Microfluidic PCR with plasmonic imaging for rapid multiplexed characterization of DNA from microbial pathogens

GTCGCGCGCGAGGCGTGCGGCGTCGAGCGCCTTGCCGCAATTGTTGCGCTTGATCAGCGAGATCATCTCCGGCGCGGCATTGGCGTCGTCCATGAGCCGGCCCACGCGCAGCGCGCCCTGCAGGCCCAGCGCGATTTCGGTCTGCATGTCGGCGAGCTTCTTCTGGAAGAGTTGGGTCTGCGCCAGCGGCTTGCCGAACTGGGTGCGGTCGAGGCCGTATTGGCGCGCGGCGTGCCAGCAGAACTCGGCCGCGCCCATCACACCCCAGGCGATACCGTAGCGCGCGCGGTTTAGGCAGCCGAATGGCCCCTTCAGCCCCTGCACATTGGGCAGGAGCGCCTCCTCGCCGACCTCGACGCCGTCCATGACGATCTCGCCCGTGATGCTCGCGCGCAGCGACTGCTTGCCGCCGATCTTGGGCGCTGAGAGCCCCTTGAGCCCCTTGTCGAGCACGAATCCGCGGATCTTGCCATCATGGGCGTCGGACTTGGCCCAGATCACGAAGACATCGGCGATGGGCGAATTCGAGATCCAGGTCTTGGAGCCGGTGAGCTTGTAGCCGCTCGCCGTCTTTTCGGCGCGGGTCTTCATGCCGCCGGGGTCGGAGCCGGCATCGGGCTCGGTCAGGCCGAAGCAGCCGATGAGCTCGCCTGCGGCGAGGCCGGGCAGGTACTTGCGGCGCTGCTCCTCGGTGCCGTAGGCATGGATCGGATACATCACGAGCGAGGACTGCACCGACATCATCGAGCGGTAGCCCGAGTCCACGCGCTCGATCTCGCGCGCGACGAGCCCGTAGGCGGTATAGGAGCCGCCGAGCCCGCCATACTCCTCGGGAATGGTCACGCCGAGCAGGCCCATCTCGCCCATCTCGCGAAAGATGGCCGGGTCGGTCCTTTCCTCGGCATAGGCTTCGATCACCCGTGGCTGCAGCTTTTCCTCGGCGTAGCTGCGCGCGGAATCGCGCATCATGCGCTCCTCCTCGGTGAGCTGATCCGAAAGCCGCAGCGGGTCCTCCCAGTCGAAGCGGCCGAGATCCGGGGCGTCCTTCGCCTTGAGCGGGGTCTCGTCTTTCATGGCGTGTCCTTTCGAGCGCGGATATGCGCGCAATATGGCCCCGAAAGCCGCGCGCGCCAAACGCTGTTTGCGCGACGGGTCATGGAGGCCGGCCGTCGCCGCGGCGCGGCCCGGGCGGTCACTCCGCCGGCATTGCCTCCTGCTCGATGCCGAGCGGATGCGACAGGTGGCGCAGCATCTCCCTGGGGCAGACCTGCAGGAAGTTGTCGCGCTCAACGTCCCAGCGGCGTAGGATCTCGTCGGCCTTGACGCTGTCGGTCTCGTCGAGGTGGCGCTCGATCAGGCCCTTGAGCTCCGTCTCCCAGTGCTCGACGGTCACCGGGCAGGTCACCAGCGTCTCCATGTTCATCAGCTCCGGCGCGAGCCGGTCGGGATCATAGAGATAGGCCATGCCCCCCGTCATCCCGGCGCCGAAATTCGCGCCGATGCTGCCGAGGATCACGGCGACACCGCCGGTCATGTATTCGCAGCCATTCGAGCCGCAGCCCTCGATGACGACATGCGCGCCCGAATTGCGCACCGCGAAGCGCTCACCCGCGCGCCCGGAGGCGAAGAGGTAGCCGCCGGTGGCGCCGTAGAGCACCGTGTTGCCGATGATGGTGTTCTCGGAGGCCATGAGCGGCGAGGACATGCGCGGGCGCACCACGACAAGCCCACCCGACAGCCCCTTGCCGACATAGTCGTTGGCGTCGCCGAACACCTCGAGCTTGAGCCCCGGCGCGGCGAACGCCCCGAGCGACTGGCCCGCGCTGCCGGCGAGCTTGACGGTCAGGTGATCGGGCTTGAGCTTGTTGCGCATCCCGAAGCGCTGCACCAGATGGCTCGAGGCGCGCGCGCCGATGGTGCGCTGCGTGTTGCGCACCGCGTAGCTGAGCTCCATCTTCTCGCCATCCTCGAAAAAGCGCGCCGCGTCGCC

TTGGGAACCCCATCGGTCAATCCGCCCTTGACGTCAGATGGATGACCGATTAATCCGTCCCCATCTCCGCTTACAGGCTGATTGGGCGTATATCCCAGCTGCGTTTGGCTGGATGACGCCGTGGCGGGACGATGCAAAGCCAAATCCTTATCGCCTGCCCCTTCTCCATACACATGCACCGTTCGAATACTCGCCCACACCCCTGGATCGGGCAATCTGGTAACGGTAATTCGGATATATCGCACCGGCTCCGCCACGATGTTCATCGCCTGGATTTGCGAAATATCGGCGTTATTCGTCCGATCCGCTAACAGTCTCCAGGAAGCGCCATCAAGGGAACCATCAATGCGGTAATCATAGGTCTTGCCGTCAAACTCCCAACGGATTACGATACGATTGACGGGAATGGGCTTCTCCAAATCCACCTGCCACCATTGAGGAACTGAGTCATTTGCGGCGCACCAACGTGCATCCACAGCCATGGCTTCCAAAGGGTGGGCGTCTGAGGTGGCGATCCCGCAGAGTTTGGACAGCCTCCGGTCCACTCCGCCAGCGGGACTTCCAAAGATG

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Bloodstream infections (BSIs) are a critical concern in modern medicine due to their continued prevalence in modern hospitals, along with high costs and attributable mortality, particularly among those who are immunocompromised. The current gold standard for detection and characterization of causative pathogens involves cell culture, which can take 24-48 hours to complete, increasing time to adequate treatment and thus mortality. The rise of antimicrobial resistance in hospital acquired infections has reduced the effectiveness of broad spectrum antimicrobial treatments, resulting in a clear need for a rapid, sensitive technique for characterization of resistance markers in microbial pathogens without cell culture. Here we present the development of a microfluidic platform for polymerase chain reaction (PCR) mediated amplification of microbial gene targets in a continuous flow system for potential coupling with sample preparation systems to reduce time to diagnosis from days to within two hours. This culminated in a thermoelectric cooler mediated fluidic thermocycler with a recirculating assay region for real-time hybridization measurements to minimize assay time. We subsequently demonstrated development of a low-cost optical system for localized surface plasmon resonance imaging using a digital micromirror device and tuned nanoprism monolayers for DNA hybridization with a spectral resolution of 2nm. This LSPR imaging system was integrated in-flow into the microfluidic thermocycler, enabling detection of input E. coli DNA samples at a minimum concentration of 5fg/ [microliter]. We further demonstrated multiplex detection of target markers, indicating potential for assaying target panels for characterization of pathogens. Overall, the studies in this dissertation demonstrate a microfluidic PCR system with built-in sensitive LSPR detection of DNA hybridization. It should serve as a starting point for exploration of and expansion with fluidic sample preparation with a focus on rapid characterization of pathogens.